Asset-based valuation begins with a calculation of balance sheet liquidation value. It doesn’t mean you are actually liquidating your company. It means you are just figuring out the market value of your equipment. As we all know, there is excess capacity out there, and used equipment values are considerably lower than they were two years ago, so be realistic. To compute this, sum up the Accounts Receivables and assign a probability or percentage of collectability to each. You would do this with all your assets, including equipment, to realistically figure the total value you would receive on your assets.
Once you compute what you are going to receive for you assets, add to that what you can expect from the sale of your sales/customer list or book of business. Asset-based transactions make attractive tuck-ins, in that buyers are willing to pay good money for your sales because they don’t have to buy your other assets, such as equipment. In most cases, the sale of the seller’s book of business is arranged through a royalty rate (percentage) that is paid on the actual sales that are produced and sold by the buyer to the seller’s customers subsequent to transaction.
The range we are seeing for royalty rate is four percent to seven percent over two to four years. We typically use five percent for three years for calculation purposes. Royalty fees do not tend to exceed seven percent unless there are extenuating circumstances—for example, if you are not paying a sales commission on some of your revenues, the buyer might consider paying a higher royalty rate.
Royalty fees in an asset-based transaction can sometimes be a source of friction. Some buyers want to put a ceiling on the royalty rates, or commissions, paid to the seller. On the other hand, some sellers want a floor as part of the transaction agreement, whereby the seller receives a guaranteed minimum payment, even if the royalty is less. Our recommendation is that parties avoid the ceiling and floor mentality. But measures conflict with the big picture goal of a tuck-in. If the buyer ends up paying more royalty fees than anticipated, it means sales are actually above expectation. The ultimate goal of a tuck in is to achieve higher than projected sales. If royalty commission helps that happen by making customer transitions smoother, it is simply a tool to a successful process.
On the other hand, a seller who wants a floor usually requests it so he/she knows the minimum amount they are going to get in order to liquidate the business. But sales are not hard, fast, and absolute for the buyer to predict. If the buyer thinks he/she is purchasing a company with $3M in sales and only $1M comes in, it doesn’t seem fair for the buyer to pay the floor when he/she is already dealing with an unexpectedly large sales loss. It is a matter of what is fair for all parties.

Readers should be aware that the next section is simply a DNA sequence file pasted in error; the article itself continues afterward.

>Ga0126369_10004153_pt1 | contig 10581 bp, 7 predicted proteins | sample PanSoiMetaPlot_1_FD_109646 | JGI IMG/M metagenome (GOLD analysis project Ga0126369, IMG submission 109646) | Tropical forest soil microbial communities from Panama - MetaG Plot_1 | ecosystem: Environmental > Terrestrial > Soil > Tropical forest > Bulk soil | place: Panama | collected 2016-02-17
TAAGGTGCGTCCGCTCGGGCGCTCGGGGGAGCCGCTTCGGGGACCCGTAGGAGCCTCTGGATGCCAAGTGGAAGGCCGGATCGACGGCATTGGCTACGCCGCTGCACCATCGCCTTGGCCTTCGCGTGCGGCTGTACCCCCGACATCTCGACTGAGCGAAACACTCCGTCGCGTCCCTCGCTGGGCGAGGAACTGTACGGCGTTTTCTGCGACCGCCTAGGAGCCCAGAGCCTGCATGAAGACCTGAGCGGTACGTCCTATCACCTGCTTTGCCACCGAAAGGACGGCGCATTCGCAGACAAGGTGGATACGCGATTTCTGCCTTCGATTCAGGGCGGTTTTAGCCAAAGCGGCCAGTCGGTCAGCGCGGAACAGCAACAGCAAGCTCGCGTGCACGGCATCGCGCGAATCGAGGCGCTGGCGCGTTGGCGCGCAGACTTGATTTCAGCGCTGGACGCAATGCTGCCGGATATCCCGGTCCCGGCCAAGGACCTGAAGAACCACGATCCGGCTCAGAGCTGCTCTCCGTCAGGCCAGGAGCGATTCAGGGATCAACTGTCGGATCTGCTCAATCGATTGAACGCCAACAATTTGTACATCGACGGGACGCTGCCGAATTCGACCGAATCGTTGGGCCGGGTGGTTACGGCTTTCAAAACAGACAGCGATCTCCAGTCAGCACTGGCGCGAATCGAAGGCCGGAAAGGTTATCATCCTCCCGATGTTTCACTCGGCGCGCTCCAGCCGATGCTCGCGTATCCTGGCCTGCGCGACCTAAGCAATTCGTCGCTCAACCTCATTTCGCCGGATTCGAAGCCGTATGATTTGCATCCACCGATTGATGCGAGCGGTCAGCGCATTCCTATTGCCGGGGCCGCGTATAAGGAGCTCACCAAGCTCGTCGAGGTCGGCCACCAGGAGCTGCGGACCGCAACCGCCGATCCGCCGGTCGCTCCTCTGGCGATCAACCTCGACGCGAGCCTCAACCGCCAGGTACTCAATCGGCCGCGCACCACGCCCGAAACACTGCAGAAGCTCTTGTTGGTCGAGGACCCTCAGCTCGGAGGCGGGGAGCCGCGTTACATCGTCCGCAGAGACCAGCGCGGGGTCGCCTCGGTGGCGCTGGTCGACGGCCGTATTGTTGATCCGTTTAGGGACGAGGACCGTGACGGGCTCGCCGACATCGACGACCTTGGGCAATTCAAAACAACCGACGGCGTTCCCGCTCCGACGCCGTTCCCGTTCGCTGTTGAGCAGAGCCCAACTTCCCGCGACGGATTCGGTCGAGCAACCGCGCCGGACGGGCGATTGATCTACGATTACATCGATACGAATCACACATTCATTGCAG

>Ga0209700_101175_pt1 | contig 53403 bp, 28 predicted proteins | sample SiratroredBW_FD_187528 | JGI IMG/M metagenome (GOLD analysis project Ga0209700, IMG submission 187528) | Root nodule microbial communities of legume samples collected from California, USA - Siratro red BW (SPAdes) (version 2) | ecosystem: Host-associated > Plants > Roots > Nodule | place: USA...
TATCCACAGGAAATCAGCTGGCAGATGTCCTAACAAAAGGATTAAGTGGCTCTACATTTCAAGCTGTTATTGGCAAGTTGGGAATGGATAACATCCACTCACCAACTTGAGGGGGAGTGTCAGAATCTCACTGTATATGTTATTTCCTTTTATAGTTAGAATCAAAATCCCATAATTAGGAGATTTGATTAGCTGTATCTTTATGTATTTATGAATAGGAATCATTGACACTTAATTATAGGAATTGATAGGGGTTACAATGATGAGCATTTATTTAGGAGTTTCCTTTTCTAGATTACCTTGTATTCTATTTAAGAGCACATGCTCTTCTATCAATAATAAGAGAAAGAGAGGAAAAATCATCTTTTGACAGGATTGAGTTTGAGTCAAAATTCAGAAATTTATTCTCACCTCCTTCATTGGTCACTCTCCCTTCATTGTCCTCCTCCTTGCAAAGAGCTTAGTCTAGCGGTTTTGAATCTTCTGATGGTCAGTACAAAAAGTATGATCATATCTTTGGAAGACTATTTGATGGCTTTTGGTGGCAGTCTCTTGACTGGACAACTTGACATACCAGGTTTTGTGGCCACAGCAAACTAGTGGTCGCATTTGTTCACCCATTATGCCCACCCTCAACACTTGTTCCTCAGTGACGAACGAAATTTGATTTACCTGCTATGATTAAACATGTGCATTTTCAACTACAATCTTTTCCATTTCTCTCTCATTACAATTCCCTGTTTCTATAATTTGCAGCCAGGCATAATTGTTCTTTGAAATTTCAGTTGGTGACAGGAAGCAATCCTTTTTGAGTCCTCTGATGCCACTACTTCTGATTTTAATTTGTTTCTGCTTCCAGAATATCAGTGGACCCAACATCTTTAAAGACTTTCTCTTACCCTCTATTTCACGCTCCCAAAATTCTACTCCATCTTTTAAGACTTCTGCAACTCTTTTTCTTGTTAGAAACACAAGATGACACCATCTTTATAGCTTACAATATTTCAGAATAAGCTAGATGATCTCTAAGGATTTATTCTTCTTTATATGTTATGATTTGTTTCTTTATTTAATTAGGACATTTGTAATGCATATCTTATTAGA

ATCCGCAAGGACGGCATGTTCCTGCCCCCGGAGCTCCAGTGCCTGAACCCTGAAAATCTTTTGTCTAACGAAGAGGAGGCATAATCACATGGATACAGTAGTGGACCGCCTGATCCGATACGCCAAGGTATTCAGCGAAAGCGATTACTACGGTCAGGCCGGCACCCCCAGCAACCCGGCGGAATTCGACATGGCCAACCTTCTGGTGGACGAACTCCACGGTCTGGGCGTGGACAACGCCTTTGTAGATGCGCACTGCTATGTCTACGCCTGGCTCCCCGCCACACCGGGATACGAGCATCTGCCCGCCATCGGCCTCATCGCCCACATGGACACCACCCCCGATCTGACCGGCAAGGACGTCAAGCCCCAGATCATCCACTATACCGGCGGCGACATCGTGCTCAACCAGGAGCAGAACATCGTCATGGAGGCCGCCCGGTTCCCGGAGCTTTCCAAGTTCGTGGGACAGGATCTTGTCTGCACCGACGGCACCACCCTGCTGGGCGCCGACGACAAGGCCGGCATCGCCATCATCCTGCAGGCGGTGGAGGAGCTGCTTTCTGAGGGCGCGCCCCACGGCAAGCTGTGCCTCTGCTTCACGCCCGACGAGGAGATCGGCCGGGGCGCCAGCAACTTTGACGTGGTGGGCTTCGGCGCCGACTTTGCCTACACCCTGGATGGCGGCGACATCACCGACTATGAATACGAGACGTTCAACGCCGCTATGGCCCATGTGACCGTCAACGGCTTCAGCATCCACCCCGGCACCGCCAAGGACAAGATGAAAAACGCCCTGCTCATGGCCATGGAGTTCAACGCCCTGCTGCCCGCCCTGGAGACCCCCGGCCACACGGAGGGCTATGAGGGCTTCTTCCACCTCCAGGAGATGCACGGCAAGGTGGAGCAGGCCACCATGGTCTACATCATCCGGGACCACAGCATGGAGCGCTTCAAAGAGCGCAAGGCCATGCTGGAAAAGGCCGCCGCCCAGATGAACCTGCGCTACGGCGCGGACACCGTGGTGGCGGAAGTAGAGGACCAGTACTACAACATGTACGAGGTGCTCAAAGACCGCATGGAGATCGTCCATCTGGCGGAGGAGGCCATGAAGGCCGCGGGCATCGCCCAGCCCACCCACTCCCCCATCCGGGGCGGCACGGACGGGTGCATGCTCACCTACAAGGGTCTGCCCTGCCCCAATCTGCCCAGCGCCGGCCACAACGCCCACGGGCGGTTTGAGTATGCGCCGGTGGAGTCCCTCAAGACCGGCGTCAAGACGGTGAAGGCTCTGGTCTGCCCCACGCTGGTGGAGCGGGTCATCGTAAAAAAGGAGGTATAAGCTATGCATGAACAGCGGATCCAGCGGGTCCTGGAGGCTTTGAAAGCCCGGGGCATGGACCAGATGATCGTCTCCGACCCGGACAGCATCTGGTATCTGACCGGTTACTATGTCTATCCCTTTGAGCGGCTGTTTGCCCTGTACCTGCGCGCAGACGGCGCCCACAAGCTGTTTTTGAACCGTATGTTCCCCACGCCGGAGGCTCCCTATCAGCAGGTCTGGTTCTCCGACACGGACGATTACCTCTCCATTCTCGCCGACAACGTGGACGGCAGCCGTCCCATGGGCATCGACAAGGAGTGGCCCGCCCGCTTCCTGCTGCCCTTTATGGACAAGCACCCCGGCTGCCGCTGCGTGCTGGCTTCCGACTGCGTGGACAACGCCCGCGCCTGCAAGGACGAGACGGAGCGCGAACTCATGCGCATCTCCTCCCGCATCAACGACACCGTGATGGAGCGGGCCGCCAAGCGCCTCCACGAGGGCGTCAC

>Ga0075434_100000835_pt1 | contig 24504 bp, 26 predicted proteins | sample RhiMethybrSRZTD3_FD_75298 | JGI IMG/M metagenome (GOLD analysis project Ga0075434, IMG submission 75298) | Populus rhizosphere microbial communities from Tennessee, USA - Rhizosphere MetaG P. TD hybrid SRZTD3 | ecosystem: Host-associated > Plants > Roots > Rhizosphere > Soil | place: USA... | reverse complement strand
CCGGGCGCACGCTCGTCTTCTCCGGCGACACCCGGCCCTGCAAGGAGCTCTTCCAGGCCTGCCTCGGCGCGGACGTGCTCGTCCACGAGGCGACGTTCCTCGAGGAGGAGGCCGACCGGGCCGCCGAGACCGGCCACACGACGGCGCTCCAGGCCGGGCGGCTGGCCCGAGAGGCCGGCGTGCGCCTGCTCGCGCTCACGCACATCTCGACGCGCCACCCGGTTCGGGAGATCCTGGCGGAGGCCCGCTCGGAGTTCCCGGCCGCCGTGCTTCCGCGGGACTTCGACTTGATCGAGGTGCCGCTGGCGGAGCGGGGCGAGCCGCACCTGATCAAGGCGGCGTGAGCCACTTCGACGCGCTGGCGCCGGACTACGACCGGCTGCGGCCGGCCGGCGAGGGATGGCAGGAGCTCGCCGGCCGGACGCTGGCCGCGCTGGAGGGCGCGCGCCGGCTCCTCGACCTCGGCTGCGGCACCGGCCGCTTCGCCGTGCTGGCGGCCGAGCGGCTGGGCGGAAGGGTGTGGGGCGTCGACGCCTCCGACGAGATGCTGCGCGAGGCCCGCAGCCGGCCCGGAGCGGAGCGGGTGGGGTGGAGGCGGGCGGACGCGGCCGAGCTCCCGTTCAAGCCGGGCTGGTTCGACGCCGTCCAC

Tuck-in (asset-based) transactions will continue to be popular because they give the buyer the opportunity to take on only variable expense, with no extra fixed expenses, and move into his/her plant and fill up excess capacity—and almost every printer out there wants to fill excess capacity these days.
Estate Tax Valuations
In today’s depressed market, every company should consider getting an estate tax valuation done right away. We mentioned estate tax earlier as another reason for valuing a company. It is important to note that estate and gift tax planning and M&A valuations are two different valuations. For M&A, you want a high value. For estate/gift valuations you want to justify a lower value to minimize your taxes.
With the lower EBITDA values we’ve seen the last couple of years, many of our clients are finding it advantageous to do estate tax transfers and using lower valuations to reduce any tax effect. It is often said the best time to prepare for the future is now. With today’s depressed EBITDA values, now is the time to look at how much stock you can get out of your estate and consider gifting it.
It is easy to support a very low valuation in today’s market, so this is something all stockholders should currently consider.
Whether you plan to sell or buy your printing company, or just gift your stock to maximize tax benefits, be sure you first know exactly what the printing company is really worth in today’s terms. Work with a qualified professional in the industry who can assist you in identifying applicable adjustments and discounts, as well as help you with the most effective timing to put your plan in action. PN